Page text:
“We saw real benefit in that and thought it could work here,” says Jeff. “These are kids far from home and in a very different environment, especially the students who are in the regiment. The idea is to give them something similar to a home where they can go and relax, maybe have a home-cooked meal.”
In addition, says Susie, “We thought it would be good for people in the community to have contact with students so they would get to know more about the school.”
Armstrong and Adams moved to Castine in 2008 for retirement. Armstrong connected with MMA through its tidal energy program, then became an adjunct professor of engineering. (Adams formerly worked in finance for a global company. Armstrong’s former positions include marine engineer, boatyard and marina owner/operator, and head of port security for the State of Massachusetts.) They learned of the program from the Loustaunaus and decided to give it a try in 2010.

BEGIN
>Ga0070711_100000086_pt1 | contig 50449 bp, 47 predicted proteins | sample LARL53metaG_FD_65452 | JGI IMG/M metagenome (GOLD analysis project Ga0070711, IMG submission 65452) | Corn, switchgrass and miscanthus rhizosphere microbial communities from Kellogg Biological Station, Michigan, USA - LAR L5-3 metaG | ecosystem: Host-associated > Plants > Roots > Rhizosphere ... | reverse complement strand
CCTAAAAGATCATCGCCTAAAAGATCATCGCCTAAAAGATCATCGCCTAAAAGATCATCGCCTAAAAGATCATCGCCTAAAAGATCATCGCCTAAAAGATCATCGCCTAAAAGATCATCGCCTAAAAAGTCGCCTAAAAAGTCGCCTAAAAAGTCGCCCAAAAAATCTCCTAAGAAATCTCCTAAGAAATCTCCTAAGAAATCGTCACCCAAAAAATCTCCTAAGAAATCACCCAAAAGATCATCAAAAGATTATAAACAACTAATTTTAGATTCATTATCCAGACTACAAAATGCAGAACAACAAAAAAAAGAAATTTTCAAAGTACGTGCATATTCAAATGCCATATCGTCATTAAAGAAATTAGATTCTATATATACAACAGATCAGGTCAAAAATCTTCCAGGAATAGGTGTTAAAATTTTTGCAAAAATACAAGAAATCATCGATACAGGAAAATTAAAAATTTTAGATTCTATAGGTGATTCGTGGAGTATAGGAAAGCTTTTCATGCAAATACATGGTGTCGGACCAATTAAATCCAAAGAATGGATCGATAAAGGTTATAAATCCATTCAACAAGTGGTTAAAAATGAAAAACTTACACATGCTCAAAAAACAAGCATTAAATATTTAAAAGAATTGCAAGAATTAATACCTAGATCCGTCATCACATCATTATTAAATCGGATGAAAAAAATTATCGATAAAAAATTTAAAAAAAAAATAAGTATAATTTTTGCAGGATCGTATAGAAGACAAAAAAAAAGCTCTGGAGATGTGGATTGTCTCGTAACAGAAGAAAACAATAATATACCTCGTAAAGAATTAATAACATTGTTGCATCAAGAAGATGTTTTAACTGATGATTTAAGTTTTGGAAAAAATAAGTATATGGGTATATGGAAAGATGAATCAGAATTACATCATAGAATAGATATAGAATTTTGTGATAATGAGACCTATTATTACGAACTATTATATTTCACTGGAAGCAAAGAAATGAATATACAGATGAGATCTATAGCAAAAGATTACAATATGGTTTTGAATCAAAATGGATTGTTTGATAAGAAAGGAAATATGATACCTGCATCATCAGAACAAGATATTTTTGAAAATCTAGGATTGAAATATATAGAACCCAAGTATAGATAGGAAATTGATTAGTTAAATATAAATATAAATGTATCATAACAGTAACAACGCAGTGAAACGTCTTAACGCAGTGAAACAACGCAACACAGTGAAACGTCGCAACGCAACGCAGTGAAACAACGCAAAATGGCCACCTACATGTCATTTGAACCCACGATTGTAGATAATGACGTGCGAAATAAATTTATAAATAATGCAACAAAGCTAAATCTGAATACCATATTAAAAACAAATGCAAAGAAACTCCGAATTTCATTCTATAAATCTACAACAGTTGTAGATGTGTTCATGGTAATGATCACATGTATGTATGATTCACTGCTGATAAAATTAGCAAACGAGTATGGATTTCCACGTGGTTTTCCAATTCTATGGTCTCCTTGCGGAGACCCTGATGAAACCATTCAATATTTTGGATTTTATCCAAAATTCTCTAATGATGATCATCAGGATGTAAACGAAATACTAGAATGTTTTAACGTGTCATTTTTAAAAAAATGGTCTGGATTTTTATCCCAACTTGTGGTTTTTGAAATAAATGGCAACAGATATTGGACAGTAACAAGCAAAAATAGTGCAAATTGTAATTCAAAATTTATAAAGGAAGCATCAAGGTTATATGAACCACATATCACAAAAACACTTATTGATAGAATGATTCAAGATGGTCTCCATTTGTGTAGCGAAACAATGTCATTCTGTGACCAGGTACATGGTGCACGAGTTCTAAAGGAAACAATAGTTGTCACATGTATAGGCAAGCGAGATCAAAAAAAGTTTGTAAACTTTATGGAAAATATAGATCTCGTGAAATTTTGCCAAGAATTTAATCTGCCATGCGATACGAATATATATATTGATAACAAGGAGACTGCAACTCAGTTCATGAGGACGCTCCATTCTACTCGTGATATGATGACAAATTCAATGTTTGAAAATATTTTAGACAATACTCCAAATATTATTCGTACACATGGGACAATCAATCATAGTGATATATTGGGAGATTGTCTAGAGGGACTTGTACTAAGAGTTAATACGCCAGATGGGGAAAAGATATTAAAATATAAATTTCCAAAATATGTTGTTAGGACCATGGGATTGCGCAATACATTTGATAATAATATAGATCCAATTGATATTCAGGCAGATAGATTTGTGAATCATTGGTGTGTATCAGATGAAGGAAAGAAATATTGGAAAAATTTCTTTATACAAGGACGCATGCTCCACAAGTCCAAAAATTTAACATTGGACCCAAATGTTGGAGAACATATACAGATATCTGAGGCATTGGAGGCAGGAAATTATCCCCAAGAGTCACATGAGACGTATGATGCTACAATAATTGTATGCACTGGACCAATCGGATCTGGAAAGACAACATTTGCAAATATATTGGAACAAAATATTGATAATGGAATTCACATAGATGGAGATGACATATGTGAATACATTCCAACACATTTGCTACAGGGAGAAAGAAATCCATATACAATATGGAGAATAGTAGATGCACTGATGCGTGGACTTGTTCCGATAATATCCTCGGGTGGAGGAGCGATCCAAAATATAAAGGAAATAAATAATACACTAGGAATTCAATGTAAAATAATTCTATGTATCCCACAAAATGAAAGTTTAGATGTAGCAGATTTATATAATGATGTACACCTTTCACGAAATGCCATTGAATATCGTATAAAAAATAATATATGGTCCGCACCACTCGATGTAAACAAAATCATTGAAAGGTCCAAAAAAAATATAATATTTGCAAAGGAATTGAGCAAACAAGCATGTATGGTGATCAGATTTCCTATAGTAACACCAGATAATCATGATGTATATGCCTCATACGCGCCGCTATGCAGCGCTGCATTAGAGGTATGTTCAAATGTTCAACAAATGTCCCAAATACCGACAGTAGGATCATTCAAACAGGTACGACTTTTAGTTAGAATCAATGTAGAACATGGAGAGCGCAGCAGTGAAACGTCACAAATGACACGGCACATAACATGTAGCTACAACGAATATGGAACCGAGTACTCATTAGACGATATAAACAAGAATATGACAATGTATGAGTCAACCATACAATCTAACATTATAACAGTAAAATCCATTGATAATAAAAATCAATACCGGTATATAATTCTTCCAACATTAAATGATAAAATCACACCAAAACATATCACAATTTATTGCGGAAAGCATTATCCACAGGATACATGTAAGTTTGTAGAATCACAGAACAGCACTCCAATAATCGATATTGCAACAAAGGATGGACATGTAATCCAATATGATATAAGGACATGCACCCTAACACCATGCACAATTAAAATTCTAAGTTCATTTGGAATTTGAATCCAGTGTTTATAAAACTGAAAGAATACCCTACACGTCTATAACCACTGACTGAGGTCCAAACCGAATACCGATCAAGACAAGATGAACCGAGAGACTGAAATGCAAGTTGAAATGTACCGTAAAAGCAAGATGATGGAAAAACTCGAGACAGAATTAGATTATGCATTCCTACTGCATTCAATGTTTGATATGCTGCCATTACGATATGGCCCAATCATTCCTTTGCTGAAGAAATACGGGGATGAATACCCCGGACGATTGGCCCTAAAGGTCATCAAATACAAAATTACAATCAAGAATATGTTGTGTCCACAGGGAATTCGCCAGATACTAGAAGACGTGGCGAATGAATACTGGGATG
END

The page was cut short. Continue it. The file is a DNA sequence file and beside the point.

“It was another dimension of getting involved with the students,” says Armstrong. “It’s one thing to see them in the classroom but another to get to know them in a more residential environment.”
Since then, they’ve become enthusiastic participants, “officially” hosting 16 to 20 students. “At any given time, officially, we have two students for each year for the five years,” says Adams. “But unofficially, we have quite a few more.”
“They always have friends, and we encourage that,” says Armstrong. “We have a good-sized boat shed, and there’s lots of stuff in there that I brought from the boatyard and from my hobbies. They really get engaged in that.”